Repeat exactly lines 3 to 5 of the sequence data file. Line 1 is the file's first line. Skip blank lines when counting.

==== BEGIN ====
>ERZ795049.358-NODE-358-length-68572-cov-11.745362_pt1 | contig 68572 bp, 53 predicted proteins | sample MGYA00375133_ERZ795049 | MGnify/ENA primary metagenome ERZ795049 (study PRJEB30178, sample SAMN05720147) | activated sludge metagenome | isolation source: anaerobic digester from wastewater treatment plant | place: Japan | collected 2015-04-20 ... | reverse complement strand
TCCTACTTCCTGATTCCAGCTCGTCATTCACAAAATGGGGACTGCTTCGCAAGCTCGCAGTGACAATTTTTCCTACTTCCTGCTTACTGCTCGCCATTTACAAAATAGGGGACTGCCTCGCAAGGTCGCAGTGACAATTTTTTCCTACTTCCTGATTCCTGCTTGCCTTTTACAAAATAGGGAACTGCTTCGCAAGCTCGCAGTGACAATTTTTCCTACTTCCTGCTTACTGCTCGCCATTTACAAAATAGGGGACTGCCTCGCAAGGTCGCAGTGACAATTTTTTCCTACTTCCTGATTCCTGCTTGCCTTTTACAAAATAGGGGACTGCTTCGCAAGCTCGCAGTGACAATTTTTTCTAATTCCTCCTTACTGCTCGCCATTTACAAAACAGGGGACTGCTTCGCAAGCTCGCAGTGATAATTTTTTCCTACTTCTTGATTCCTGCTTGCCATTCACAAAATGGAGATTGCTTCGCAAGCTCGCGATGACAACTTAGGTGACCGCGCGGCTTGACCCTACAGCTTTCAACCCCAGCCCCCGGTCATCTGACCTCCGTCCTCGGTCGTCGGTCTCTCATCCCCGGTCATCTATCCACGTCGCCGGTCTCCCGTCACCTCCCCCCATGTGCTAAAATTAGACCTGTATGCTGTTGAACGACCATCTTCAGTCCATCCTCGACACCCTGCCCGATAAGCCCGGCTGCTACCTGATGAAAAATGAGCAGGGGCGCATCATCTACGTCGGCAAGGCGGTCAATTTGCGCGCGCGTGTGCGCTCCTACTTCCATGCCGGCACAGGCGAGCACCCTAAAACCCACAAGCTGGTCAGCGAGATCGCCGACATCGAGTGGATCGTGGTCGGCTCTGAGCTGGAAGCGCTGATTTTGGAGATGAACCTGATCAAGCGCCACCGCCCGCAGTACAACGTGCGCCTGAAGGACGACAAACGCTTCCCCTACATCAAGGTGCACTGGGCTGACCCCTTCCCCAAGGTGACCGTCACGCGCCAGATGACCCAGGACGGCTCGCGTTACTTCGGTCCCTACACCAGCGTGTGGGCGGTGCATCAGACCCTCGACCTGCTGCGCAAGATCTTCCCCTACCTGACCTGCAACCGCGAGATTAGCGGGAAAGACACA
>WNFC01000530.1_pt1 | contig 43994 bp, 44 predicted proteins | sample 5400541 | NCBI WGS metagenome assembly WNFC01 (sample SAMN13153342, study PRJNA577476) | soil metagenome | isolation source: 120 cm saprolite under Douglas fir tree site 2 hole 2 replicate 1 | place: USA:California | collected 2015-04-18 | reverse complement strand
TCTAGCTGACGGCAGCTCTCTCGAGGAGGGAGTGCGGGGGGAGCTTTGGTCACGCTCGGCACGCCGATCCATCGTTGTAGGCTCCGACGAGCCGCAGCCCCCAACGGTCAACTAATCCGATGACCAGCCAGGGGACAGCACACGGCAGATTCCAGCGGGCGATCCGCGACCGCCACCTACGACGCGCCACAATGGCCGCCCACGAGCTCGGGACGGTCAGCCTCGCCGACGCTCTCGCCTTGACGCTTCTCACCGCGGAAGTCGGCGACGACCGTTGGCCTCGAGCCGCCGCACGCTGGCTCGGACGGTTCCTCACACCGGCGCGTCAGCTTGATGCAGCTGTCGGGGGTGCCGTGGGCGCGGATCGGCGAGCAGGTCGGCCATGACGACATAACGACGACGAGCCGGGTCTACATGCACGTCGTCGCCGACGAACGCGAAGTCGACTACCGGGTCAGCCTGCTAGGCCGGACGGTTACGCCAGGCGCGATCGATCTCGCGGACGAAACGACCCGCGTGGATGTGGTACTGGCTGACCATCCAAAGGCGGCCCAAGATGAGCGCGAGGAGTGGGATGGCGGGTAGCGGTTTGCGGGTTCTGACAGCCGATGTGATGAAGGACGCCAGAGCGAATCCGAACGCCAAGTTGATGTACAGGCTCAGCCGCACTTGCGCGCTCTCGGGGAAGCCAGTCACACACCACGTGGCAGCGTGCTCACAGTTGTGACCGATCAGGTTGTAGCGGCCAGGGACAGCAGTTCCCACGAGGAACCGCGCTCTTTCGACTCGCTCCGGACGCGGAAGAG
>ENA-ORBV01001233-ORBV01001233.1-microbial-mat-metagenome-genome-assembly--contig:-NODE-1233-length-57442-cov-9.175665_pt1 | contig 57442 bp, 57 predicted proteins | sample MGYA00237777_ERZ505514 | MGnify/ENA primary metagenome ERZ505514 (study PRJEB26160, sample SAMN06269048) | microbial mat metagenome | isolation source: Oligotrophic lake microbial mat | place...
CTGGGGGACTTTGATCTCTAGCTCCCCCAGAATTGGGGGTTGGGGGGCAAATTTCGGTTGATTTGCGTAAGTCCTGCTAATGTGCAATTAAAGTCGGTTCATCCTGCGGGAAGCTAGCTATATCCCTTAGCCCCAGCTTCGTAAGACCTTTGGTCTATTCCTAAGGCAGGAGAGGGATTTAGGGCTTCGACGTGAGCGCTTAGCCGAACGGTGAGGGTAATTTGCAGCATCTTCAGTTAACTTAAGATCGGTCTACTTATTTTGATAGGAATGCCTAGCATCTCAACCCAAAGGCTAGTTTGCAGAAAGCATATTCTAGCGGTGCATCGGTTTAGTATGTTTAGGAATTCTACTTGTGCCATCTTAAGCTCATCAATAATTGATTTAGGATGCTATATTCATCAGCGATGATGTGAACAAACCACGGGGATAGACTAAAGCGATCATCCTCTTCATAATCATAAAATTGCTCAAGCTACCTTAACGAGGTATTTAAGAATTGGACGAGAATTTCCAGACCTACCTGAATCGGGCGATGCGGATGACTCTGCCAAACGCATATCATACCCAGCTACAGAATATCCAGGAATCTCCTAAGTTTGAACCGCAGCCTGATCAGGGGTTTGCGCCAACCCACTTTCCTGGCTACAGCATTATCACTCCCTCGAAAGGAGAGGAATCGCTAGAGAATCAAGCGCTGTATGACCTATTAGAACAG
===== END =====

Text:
>WNFC01000530.1_pt1 | contig 43994 bp, 44 predicted proteins | sample 5400541 | NCBI WGS metagenome assembly WNFC01 (sample SAMN13153342, study PRJNA577476) | soil metagenome | isolation source: 120 cm saprolite under Douglas fir tree site 2 hole 2 replicate 1 | place: USA:California | collected 2015-04-18 | reverse complement strand
TCTAGCTGACGGCAGCTCTCTCGAGGAGGGAGTGCGGGGGGAGCTTTGGTCACGCTCGGCACGCCGATCCATCGTTGTAGGCTCCGACGAGCCGCAGCCCCCAACGGTCAACTAATCCGATGACCAGCCAGGGGACAGCACACGGCAGATTCCAGCGGGCGATCCGCGACCGCCACCTACGACGCGCCACAATGGCCGCCCACGAGCTCGGGACGGTCAGCCTCGCCGACGCTCTCGCCTTGACGCTTCTCACCGCGGAAGTCGGCGACGACCGTTGGCCTCGAGCCGCCGCACGCTGGCTCGGACGGTTCCTCACACCGGCGCGTCAGCTTGATGCAGCTGTCGGGGGTGCCGTGGGCGCGGATCGGCGAGCAGGTCGGCCATGACGACATAACGACGACGAGCCGGGTCTACATGCACGTCGTCGCCGACGAACGCGAAGTCGACTACCGGGTCAGCCTGCTAGGCCGGACGGTTACGCCAGGCGCGATCGATCTCGCGGACGAAACGACCCGCGTGGATGTGGTACTGGCTGACCATCCAAAGGCGGCCCAAGATGAGCGCGAGGAGTGGGATGGCGGGTAGCGGTTTGCGGGTTCTGACAGCCGATGTGATGAAGGACGCCAGAGCGAATCCGAACGCCAAGTTGATGTACAGGCTCAGCCGCACTTGCGCGCTCTCGGGGAAGCCAGTCACACACCACGTGGCAGCGTGCTCACAGTTGTGACCGATCAGGTTGTAGCGGCCAGGGACAGCAGTTCCCACGAGGAACCGCGCTCTTTCGACTCGCTCCGGACGCGGAAGAG
>ENA-ORBV01001233-ORBV01001233.1-microbial-mat-metagenome-genome-assembly--contig:-NODE-1233-length-57442-cov-9.175665_pt1 | contig 57442 bp, 57 predicted proteins | sample MGYA00237777_ERZ505514 | MGnify/ENA primary metagenome ERZ505514 (study PRJEB26160, sample SAMN06269048) | microbial mat metagenome | isolation source: Oligotrophic lake microbial mat | place...